Enjoy in-flight Public WiFi Without Compromising on Your Privacy and Security

Blog - Hotspot Shield - In-Flight Wi-Fi Privacy & Security Loopholes

Ready to take off? Whether you are a seasoned jetsetter or you’re just getting ready to take a vacation, you want your entire trip to be enjoyable, from the time you arrive at the airport to when you walk back through your home’s front door. In-flight WiFi can make the hours you spend getting to and from your destination more productive and more enjoyable.

However, in-flight public WiFi poses a few problems: it is expensive and often slow. It can even pose a security risk.

What are some of the most popular and user-friendly in-flight WiFi services, and how can you protect yourself while you use them?

Gogo Gets the Top Spot

Gogo is one of the top in-flight Internet service providers (ISPs). However, in 2013, only about seven percent of passengers used it. This is partly because of Gogo’s cost; frugal travelers don’t want to spend ten dollars or more just to check their email.

Another problem confronting Gogo is the bandwidth restriction which makes it all but impossible to stream entertainment from sites like Netflix.

Most airlines that offer Gogo Internet charge similar rates, charging from a couple of dollars for half an hour to $40 or $50 if you want to buy a month-long pass. If you’re a frequent flier, the pass might be worth the money, but even if you spend thirty hours or more every month on a plane, it still seems like a raw deal.

Evolving technology might soon change in-flight Wi-Fi. The same principles that make mobile data connections possible may soon make flying a more enjoyable, more connected experience.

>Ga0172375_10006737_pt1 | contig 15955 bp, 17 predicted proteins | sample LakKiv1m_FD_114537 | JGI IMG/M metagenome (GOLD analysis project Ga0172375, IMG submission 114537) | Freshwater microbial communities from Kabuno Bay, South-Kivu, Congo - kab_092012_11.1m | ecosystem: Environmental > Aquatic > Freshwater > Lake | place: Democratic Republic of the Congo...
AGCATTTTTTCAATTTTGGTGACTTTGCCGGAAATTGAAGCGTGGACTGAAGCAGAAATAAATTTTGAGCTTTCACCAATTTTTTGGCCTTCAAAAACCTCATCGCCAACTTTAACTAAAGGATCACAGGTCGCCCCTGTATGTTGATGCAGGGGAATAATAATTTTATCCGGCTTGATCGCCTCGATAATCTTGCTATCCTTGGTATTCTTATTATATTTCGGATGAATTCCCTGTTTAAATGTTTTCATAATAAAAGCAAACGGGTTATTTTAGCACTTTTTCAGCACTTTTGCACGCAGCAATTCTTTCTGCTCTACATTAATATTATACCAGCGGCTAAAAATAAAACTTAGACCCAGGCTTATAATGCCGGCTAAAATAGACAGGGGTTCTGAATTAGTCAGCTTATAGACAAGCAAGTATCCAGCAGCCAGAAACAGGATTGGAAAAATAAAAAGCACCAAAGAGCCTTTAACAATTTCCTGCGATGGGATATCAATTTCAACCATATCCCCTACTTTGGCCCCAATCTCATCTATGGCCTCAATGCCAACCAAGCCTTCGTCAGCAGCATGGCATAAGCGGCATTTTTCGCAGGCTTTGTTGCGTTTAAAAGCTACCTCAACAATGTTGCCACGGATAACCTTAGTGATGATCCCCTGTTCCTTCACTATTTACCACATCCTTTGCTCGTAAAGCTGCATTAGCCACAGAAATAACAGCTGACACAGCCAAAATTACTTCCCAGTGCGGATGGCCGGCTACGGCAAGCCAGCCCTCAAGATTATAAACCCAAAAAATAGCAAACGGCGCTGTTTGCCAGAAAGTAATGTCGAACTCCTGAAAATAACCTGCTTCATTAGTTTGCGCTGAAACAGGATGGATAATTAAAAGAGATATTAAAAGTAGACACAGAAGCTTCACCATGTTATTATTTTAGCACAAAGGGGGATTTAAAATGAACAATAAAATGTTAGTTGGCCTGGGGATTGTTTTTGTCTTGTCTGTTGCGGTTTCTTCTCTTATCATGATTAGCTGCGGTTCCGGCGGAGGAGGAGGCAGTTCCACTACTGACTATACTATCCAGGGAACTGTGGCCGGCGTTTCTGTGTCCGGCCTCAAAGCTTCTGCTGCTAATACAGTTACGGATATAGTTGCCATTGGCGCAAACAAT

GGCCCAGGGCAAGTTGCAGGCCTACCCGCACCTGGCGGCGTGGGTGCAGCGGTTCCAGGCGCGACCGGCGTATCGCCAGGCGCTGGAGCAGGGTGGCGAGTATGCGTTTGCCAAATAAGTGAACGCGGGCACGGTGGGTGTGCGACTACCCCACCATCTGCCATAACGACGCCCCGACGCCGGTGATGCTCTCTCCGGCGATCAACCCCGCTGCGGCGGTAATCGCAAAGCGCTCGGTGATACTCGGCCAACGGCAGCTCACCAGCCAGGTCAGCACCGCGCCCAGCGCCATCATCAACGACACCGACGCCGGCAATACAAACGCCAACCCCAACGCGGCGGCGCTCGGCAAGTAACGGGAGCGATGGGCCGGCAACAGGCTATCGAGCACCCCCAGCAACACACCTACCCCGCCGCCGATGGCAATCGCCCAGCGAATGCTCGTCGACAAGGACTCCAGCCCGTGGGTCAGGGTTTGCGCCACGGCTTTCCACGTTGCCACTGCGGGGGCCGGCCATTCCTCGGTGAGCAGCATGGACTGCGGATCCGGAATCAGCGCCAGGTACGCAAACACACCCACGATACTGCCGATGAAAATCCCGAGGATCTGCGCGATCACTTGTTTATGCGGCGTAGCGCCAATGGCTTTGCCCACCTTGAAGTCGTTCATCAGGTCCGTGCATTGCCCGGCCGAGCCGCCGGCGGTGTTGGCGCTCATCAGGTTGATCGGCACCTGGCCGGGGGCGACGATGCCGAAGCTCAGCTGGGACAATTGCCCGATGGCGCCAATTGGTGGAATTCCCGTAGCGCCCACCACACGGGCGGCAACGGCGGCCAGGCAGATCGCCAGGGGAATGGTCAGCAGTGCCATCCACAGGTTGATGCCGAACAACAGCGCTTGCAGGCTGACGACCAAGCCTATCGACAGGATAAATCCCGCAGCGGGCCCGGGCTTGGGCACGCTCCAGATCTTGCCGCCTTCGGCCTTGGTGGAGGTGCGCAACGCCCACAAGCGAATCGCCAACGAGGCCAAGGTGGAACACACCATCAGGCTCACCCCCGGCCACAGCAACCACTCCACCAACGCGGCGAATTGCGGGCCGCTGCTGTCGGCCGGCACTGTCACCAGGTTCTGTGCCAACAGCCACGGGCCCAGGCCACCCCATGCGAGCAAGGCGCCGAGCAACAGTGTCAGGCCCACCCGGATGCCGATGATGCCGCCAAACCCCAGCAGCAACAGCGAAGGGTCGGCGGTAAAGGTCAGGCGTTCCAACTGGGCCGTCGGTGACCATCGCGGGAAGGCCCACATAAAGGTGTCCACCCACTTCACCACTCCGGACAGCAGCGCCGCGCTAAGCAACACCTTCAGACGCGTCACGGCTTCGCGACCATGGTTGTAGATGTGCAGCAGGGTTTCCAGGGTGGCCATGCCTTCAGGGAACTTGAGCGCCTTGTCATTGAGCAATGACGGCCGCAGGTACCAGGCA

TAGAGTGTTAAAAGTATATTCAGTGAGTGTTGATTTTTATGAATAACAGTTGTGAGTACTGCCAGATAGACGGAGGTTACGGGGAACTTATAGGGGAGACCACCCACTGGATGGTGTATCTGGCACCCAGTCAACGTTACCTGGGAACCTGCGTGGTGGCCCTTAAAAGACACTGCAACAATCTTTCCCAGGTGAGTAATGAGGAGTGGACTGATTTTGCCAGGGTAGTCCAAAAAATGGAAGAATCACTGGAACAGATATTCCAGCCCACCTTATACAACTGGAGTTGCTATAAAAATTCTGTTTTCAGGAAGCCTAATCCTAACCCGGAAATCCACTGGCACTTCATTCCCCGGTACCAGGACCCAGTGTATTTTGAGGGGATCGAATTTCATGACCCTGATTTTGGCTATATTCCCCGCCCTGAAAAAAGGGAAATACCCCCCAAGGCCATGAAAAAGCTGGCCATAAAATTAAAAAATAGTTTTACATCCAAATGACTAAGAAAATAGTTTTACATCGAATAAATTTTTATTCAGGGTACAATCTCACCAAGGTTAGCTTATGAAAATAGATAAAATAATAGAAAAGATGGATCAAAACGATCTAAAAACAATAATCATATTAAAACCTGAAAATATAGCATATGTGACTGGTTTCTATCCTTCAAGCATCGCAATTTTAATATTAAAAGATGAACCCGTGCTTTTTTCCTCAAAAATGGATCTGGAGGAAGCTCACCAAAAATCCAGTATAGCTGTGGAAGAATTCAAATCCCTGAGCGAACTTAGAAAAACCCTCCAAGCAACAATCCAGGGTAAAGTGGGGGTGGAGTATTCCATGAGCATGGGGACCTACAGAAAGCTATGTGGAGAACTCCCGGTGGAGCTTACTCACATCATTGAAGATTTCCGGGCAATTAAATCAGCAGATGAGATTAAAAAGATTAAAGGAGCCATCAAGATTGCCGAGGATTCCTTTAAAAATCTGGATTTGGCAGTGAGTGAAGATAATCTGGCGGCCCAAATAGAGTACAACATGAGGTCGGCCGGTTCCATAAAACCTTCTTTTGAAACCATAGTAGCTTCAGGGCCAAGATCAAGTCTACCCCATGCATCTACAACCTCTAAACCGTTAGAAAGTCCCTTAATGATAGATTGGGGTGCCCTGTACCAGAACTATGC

Other In-flight ISPs

Gogo provides more than two-thirds of in-flight WiFi. However, Southwest Airlines rebels against the Gogo domination by offering Row 44 WiFi to its passengers. Panasonic also wants a piece of the WiFi pie; the company plans to be on board thousands of airplanes within the next decade. As Internet access becomes more readily available to travelers, so will the need for WiFi Security to help traveling passengers protect their privacy.

In-flight WiFi Security Risks

When you enter your credit card information to connect to in-flight WiFi, the transaction is encrypted, meaning it is relatively secure. However, after that, you’re on your own. An article from The Huffington Post reports, “security experts…want travelers to know the WiFi commonly available on commercial airliners isn’t any safer than the unsecured network at your local coffee shop.”

You could be left vulnerable to cyberattacks and hackers who want to gain access to your secure information, such as account numbers and other personal data. That innocuous-looking fellow sitting across the aisle from you could potentially spy on your browsing session.

Follow smart practices. Avoid using sites that require you to type in sensitive information, and be aware of your surroundings. If something seems off, it may be best to abandon your web surfing for the time being.

Use Hotspot Shield to Protect Yourself

Hotspot Shield lets you harness the power of a virtual private network (VPN). It will assign your computer a new IP address, which can fool hackers and hide your browsing activity from prying eyes.

There are two versions of Hotspot Shield: The regular version won’t cost you a dime, but it is ad-supported, so be prepared to see messages from the service’s sponsors. You’ll also receive prompts to upgrade to Hotspot Shield Elite when you access certain websites.

freedwnld-green-button

Hotspot Shield Elite does cost a little money, but it is ad-free. It also comes with more than a dozen virtual locations available so you can access geo-restricted content, unlimited bandwidth and a dedicated support team in case you need some help.

Get Hotspot Shield Elite

You can read a book or listen to music when you’re soaring in the skies, but why not go online too? Protect yourself by using Hotspot Shield. It will make your travels more convenient, enjoyable, and secure.

,

No comments yet.

Leave a Reply